But Flores’s situation isn’t medical tourism as we know it. Flores has insurance through his wife’s employer. But his insurer, a small, three-year-old startup H.M.O. called MediExcel, requires Flores to obtain certain medical treatment at a hospital across the border. In part due to cost-pressures generated by the Affordable Care Act, other sorts of plans that require travel have the potential to expand. With this prospect looming, it’s important to ask: What’s the impact on patients? Are these insurance plans regulated? And, perhaps most importantly, are they ethical?
The phenomenon first took off in California because of its proximity to much less expensive Mexican providers and because of the cultural connections of the large Chicano population. In 1998, California became the first state to pass a law accommodating cross-border care. American employers wanted to provide health insurance for Mexicans working along the border, and it made sense to offer them care where they lived or felt most comfortable. California lawmakers weren’t trying to pioneer a cost-saving measure: The law requires that Mexican health plans be “exclusively for the benefit of Mexican nationals.”
SOURCE: The New Republic
Vials of morphine were systemically stolen from a Department of Veterans Affairs (VA) Medical Center and replaced with water and saline so that dying veterans got the wrong treatments, a longtime VA nurse told The Daily Caller.
“A nurse taking care of hospice patients over the past year had been diverting vials of morphine,” said Valerie Riviello, a 28-year veteran nurse at the Albany Stratton VA Medical Center in Albany, New York. “Those patients that were dying in hospice were not getting their intended pain medication.”
Management became aware of the recurring theft without reporting it to higher levels of governance within the VA system, said Riviello, a Florence Nightingale Award winner for nursing.
The nurse detailed visible abuse of a machine that dispenses medication. Hospital staff need to punch in a code to get medicine from the machine. Vials of morphine were being replaced with other ingredients, including saline and water. Records continued to show the accurate number of withdrawals from the machine, but morphine was not getting to the patients. The abuse was not noticed by management for about a year, according to Riviello.
Albany Stratton VA Medical Center did not return a request for comment for this report.
Albany is not the only VA medical center that allegedly struggles with medicine theft. Insiders told TheDC that Oklahoma City’s inner city drug trade oozes with stolen goods from the Oklahoma City VA Medical Center.
SOURCE: Daily Caller
The current process for pharmaceutical firms seeking Food and Drug Administration (FDA) approval for new medications is long and arduous. And patients seeking to use experimental drugs before FDA approval must go through an exemption process that can take several months, requiring physicians to file paperwork that takes almost 100 hours to complete. Even after this lengthy process, the decision to grant an exemption for the patient’s use of the experimental drug lies solely with the FDA.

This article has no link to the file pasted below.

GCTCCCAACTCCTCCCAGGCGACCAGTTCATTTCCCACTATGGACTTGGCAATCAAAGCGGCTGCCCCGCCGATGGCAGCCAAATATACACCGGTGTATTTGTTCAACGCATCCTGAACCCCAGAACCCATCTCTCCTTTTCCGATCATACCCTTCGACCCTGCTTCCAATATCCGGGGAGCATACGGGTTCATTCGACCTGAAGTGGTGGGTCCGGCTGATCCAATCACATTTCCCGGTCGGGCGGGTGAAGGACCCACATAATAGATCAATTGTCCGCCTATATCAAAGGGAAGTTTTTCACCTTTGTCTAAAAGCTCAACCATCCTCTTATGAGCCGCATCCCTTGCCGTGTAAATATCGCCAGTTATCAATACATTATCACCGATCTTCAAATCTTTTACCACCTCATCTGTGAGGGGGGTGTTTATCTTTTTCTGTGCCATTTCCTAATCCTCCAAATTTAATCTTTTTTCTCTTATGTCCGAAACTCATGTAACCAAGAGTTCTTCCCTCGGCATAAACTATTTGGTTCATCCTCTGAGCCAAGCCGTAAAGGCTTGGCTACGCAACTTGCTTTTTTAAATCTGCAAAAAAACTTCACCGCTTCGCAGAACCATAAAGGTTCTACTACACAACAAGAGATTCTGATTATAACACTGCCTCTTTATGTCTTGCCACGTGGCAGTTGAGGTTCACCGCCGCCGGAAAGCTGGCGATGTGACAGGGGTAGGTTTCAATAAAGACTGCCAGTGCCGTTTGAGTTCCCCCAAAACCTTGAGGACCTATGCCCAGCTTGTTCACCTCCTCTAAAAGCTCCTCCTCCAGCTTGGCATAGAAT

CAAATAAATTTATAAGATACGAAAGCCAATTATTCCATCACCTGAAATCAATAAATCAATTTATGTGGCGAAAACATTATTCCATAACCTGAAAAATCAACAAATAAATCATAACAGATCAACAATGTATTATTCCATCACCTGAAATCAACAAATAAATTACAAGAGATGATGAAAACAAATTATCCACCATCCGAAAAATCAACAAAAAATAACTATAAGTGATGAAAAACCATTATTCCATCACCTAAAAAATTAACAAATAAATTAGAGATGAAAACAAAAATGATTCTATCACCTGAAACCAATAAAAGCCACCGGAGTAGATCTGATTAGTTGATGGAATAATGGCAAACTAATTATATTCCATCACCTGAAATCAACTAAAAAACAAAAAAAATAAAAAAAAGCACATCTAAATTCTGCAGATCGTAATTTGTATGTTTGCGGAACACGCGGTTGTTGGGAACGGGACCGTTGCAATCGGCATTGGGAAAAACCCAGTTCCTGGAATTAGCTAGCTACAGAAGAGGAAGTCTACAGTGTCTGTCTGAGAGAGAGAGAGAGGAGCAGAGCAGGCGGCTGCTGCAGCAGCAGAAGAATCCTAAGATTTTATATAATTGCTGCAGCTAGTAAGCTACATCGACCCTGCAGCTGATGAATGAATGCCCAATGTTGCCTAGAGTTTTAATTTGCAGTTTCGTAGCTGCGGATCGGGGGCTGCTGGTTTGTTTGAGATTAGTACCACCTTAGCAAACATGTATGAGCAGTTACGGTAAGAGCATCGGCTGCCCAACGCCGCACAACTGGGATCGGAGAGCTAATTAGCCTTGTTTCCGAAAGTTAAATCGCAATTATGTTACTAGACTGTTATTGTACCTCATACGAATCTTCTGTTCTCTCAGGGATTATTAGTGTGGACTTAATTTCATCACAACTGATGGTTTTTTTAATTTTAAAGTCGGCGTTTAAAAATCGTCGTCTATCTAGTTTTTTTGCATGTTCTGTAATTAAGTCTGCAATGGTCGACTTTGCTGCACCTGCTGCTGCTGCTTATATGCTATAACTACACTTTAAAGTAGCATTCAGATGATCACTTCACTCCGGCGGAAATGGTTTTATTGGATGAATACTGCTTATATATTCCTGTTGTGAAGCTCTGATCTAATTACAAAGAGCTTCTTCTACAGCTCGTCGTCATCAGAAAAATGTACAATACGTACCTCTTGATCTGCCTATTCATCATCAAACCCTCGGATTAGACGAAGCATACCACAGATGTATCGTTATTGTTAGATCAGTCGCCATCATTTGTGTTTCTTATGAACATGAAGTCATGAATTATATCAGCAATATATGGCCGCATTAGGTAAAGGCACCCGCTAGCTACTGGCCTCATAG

To speed up this process and improve the access of terminally ill patients to potentially beneficial drugs, several states have introduced “Right to Try” laws that would allow patients to obtain experimental drugs without getting federal approval. Three states--Colorado, Louisiana, and Missouri--are on track to become the first to pass such laws. Arizona voters will consider a similar measure in November.
The Right to Try model was designed by the Goldwater Institute to address several concerns about patients’ use of experimental drugs. First, the model allows access only to medications that have passed basic safety testing (FDA Phase I). Second, access is limited to use by terminally ill patients who have exhausted other available treatments. Finally, a medication is made available only if the company manufacturing it chooses to do so. A patient’s request for access to an experimental drug would require a doctor to diagnose a terminal disease and declare the drug represents the patient’s best chance at survival with the patient providing informed consent, limiting the legal exposure of the manufacturer of the drug.
Critics of Right to Try claim providing experimental drugs to terminally ill patients creates a false hope. Supporters say any hope is better than the alternative of no hope, which is inevitable when no treatments are made available for terminal patients. Milton Friedman once noted the FDA drug approval process, done in the name of safety, has harmful consequences for both the health of the public and the economy: “The FDA has done enormous harm to the health of the American public by greatly increasing the costs of pharmaceutical research, thereby reducing the supply of new and effective drugs, and by delaying the approval of such drugs as survive the tortuous FDA process.”
According to the California Biomedical Research Association (CBRA), it takes an average of 12 years for a drug to travel from the research lab through the FDA to the patient. In addition, the FDA allows only five in 5,000, or .1 percent, of the drugs that begin preclinical testing ever to make it to human testing, and of those five, only one is ultimately approved for human use. Prior to passage of the 1962 Kefauver Harris Amendment, which added new requirements for proof of efficacy in addition to safety for approval of new drugs, the average time from the filing of an investigational new drug application to approval was seven months.
Right to Try laws allow patients, with the advice of their doctors, to choose what treatments to try. These laws take reasonable steps to ensure the drugs are reasonably safe and that drug manufacturers and patients work to manage legal risk. Legislators in other states should consider passing such laws.
SOURCE: Heartland Institute